At home and with the advantage of the bigger ice surface, I think Russia is going to end up doing very well in this tournament. That being said, Sweden has a significantly stronger defense and a more reliable goaltender in Henrik Lundqvist. Losing Johan Franzen and Henrik Sedin hurts, but the Swedes’ offense is still strong, making them a balanced squad.

Bronze Medal Game: Canada beats the United States

It’s 2010 all over again, but with the stakes lowered. The States’ goaltending and defense is capable of frustrating Canada, but in the end Canada’s legion of skilled forwards will be hard to contain.

Tucker

Gold medal game: Canada beats Russia

It would be the dream match-up. The Russians will certainly be motivated to win gold, not just because they are the host nation of these Olympics but how their competition came to an end four years ago in Vancouver. It would also pit two of the game’s best players against each other, in Sidney Crosby and Alex Ovechkin. Canada’s goaltending is the obvious question mark if it hopes to repeat as gold medal champions. But the depth up front and on defence should help nullify any potential short-comings in the crease.

Bronze medal game: Sweden beats Finland

Sweden’s lineup is as stacked as any in this tournament, even with Sedin and Franzen out due to injury. That should help the Swedes get back to the medal podium in men’s hockey in Sochi, and they’ll defeat their most fierce rivals, Finland, in the process.

Halford

Gold medal game: Canada beats United States

I’m along the same simple lines as Brough — two best teams playing for gold, though I think the Americans are better than the Swedes; more in-form snipers (Phil Kessel, Joe Pavelski and James van Riemsdyk, most notably) and hard-skating forwards will get the U.S. to the final. In the end, however, Canada’s unparalleled depth on defense will be too much to overcome.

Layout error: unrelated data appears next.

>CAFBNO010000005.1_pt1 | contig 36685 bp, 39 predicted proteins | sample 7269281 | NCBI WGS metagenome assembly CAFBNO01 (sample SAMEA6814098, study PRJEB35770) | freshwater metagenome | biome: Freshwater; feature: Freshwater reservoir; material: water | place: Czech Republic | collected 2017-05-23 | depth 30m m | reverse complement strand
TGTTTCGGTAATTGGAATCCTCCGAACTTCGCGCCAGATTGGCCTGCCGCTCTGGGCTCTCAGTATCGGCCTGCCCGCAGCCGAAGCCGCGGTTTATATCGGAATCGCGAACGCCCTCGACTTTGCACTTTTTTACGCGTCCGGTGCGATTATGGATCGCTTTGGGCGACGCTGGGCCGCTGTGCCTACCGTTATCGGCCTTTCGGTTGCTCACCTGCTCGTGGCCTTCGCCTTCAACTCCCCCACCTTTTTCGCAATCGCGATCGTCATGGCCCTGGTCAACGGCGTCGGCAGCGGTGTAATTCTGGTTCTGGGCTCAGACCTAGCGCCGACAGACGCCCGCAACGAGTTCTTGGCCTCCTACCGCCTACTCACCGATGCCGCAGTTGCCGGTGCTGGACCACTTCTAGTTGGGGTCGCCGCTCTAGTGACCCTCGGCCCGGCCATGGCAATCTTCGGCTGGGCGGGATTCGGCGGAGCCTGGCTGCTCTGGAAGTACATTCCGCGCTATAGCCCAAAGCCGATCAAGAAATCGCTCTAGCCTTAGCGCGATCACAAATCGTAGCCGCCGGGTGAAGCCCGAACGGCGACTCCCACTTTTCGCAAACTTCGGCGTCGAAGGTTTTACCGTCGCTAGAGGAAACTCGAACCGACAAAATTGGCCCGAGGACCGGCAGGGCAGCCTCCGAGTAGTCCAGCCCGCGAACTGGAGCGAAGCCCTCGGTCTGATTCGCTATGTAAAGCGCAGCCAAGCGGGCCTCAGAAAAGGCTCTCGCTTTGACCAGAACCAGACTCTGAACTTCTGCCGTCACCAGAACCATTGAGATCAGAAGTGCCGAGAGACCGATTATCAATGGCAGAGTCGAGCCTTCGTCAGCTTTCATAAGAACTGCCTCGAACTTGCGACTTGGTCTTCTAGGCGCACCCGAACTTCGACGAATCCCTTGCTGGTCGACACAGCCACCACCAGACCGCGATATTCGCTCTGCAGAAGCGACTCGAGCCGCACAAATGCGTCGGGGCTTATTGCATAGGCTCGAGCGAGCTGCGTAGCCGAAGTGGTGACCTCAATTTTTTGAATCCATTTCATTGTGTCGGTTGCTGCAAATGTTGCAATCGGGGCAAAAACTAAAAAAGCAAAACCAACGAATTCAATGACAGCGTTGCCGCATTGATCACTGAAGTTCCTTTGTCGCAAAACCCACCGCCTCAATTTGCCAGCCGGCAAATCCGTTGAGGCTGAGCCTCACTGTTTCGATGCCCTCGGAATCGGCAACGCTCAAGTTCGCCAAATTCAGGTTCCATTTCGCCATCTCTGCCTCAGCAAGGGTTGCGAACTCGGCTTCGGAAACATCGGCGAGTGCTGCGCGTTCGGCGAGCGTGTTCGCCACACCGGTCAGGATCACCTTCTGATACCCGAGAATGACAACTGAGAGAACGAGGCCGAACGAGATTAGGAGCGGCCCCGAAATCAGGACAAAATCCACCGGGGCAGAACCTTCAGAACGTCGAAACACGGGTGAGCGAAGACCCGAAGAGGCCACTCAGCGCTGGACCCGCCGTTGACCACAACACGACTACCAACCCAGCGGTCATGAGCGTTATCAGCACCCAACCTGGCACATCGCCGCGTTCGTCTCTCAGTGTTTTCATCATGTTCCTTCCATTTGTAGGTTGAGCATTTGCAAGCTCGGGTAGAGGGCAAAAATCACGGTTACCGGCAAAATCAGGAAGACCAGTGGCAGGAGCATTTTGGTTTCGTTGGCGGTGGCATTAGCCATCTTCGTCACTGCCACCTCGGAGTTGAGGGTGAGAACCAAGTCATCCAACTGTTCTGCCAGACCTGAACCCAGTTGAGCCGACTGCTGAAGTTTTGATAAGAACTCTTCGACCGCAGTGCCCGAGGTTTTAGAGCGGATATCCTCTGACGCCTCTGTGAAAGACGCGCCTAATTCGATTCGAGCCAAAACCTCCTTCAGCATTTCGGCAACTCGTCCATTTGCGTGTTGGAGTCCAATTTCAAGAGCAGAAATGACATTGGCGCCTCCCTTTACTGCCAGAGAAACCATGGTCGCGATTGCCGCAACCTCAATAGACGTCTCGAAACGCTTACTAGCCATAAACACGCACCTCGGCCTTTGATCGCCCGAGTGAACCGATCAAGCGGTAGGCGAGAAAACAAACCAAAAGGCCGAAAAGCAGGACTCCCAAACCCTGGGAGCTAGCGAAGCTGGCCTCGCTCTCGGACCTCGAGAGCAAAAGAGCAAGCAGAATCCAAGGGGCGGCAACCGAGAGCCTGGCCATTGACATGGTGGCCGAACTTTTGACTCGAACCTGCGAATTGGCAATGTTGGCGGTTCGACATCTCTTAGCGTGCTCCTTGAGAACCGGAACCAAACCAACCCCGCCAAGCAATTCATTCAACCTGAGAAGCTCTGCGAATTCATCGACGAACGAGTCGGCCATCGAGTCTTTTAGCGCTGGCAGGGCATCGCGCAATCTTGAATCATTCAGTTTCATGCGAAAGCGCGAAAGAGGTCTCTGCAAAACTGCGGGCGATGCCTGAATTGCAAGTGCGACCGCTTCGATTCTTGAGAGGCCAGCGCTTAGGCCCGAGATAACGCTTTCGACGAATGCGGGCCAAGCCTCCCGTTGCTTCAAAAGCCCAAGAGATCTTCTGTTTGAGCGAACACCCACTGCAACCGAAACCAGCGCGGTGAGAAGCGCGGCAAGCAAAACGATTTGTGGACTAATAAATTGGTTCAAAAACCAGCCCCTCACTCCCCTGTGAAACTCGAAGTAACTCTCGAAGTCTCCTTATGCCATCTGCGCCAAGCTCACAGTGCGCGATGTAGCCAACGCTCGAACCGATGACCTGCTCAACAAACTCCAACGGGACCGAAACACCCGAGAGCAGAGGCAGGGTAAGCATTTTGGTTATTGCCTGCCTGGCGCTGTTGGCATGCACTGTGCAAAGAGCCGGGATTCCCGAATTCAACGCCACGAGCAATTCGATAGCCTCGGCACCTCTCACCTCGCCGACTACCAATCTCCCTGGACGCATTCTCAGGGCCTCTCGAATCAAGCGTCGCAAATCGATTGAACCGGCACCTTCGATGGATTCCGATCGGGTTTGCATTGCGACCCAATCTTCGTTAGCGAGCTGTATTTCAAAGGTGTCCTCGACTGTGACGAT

Bronze medal game: Sweden beats Russia

I saw the Russians as the fourth-best team heading into the Olympics, and that’s how I see it finishing. Major reservations about their blueline and bottom-six forwards; Sweden has the more complete team and stronger/more experienced goaltending with Lundqvist.

Yzerman knows Bolts have ‘to be under the cap at some point,’ so Callahan (hip) could open on LTIR

Steve Yzerman
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It might feel complex, but the financial situation in Tampa Bay is actually straightforward — GM Steve Yzerman has roughly $5-$6 million in cap space, with forward Nikita Kucherov and d-man Nikita Nesterov still to sign.

And Yzerman thinks he has a way to get ’em done.

“We’ve got to be under the cap at some point,” Yzerman said, per the Tampa Bay Times. “Depending on the health of players, Ryan Callahan had surgery and if he’s not ready to to start the season, that buys us some time.

“We can do that (long-term injured reserve) if we need to. At some point, we’re going to have to be cap compliant to start the season, there’s no way around it.”